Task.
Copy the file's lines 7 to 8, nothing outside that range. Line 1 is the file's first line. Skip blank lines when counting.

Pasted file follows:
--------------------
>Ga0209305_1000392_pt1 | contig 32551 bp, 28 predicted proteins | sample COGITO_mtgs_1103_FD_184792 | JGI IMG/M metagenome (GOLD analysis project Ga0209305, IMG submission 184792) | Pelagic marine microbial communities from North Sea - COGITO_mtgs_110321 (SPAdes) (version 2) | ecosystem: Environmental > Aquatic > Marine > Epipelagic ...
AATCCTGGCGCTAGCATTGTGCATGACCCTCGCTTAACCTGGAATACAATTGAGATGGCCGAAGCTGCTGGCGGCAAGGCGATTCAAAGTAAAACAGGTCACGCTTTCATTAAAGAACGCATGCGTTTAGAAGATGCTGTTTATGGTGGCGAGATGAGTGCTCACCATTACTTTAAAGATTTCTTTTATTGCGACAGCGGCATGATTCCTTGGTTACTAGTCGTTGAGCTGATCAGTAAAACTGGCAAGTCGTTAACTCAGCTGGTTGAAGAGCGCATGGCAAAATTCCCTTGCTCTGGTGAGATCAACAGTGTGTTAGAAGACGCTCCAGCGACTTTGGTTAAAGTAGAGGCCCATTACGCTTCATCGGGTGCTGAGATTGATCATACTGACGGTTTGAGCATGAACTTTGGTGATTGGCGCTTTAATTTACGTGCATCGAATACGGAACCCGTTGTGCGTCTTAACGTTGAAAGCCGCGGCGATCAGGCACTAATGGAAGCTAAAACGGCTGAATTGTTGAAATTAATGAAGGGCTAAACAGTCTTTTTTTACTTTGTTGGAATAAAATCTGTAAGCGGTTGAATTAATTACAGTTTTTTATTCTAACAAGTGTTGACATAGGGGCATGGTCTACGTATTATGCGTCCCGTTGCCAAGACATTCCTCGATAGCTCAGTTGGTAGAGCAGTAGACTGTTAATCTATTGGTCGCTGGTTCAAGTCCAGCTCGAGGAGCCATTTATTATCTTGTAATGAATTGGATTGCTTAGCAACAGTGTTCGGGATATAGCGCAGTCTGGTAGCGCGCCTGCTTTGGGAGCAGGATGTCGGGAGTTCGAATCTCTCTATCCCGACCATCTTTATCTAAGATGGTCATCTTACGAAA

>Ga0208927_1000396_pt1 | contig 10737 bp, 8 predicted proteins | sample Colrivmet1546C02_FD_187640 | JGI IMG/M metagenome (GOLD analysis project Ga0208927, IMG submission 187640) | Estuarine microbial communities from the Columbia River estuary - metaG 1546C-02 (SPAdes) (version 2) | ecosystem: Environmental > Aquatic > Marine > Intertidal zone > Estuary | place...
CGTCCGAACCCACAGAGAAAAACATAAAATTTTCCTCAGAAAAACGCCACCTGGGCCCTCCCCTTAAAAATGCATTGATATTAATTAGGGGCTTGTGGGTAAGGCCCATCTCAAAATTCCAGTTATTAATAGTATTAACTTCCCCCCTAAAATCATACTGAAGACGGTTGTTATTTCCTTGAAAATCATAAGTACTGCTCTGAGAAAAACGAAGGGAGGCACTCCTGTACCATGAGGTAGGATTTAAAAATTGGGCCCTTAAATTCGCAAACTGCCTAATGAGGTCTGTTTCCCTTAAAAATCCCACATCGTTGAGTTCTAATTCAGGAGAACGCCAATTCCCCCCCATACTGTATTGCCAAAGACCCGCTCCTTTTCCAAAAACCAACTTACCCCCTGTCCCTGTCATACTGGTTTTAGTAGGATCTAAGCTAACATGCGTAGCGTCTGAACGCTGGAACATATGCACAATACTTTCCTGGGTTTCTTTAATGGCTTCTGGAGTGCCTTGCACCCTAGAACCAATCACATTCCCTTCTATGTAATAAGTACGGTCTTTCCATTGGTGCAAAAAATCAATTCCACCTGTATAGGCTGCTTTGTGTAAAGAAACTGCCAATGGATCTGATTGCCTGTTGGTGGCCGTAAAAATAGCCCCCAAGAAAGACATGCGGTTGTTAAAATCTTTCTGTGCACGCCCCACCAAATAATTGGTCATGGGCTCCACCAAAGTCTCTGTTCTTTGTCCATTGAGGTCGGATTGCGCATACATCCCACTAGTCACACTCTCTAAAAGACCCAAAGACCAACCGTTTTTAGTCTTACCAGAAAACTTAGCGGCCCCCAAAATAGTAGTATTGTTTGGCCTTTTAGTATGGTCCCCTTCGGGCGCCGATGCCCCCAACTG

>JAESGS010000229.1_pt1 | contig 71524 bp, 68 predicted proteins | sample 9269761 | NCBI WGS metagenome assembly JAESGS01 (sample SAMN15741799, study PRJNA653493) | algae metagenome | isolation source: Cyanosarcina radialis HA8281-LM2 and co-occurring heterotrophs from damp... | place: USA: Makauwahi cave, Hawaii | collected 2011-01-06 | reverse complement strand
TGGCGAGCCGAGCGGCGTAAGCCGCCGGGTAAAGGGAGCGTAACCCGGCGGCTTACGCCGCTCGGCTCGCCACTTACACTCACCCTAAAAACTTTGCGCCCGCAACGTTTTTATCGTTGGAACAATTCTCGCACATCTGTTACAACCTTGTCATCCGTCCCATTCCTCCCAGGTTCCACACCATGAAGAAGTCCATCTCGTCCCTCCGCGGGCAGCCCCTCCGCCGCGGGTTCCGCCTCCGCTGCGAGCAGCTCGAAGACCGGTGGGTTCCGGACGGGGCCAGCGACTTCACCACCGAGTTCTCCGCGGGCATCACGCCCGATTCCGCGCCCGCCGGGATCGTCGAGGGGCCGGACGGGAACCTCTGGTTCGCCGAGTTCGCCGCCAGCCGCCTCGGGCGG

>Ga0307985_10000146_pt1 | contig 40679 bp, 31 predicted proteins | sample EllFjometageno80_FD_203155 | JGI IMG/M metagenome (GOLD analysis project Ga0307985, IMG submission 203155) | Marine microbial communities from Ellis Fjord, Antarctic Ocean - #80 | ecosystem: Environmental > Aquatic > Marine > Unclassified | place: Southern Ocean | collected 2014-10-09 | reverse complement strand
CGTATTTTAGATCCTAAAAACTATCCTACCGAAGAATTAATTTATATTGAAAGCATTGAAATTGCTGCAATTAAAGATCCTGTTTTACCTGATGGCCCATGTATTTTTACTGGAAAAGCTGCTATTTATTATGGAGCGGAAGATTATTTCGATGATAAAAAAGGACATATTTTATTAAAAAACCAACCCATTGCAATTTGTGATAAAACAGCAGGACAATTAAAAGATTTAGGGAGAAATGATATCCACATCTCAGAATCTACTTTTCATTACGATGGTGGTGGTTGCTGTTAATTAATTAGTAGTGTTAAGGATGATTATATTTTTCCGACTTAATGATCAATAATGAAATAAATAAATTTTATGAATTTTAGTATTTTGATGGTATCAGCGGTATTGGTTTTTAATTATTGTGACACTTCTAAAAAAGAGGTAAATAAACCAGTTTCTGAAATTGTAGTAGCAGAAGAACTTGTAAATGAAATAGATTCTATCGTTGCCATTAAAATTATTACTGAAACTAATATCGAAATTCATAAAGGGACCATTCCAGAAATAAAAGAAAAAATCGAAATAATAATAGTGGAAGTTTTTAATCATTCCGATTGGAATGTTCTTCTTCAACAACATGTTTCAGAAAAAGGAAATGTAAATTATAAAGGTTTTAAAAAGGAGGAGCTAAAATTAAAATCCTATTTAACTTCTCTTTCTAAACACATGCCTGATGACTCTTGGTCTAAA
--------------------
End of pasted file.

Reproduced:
>Ga0307985_10000146_pt1 | contig 40679 bp, 31 predicted proteins | sample EllFjometageno80_FD_203155 | JGI IMG/M metagenome (GOLD analysis project Ga0307985, IMG submission 203155) | Marine microbial communities from Ellis Fjord, Antarctic Ocean - #80 | ecosystem: Environmental > Aquatic > Marine > Unclassified | place: Southern Ocean | collected 2014-10-09 | reverse complement strand
CGTATTTTAGATCCTAAAAACTATCCTACCGAAGAATTAATTTATATTGAAAGCATTGAAATTGCTGCAATTAAAGATCCTGTTTTACCTGATGGCCCATGTATTTTTACTGGAAAAGCTGCTATTTATTATGGAGCGGAAGATTATTTCGATGATAAAAAAGGACATATTTTATTAAAAAACCAACCCATTGCAATTTGTGATAAAACAGCAGGACAATTAAAAGATTTAGGGAGAAATGATATCCACATCTCAGAATCTACTTTTCATTACGATGGTGGTGGTTGCTGTTAATTAATTAGTAGTGTTAAGGATGATTATATTTTTCCGACTTAATGATCAATAATGAAATAAATAAATTTTATGAATTTTAGTATTTTGATGGTATCAGCGGTATTGGTTTTTAATTATTGTGACACTTCTAAAAAAGAGGTAAATAAACCAGTTTCTGAAATTGTAGTAGCAGAAGAACTTGTAAATGAAATAGATTCTATCGTTGCCATTAAAATTATTACTGAAACTAATATCGAAATTCATAAAGGGACCATTCCAGAAATAAAAGAAAAAATCGAAATAATAATAGTGGAAGTTTTTAATCATTCCGATTGGAATGTTCTTCTTCAACAACATGTTTCAGAAAAAGGAAATGTAAATTATAAAGGTTTTAAAAAGGAGGAGCTAAAATTAAAATCCTATTTAACTTCTCTTTCTAAACACATGCCTGATGACTCTTGGTCTAAA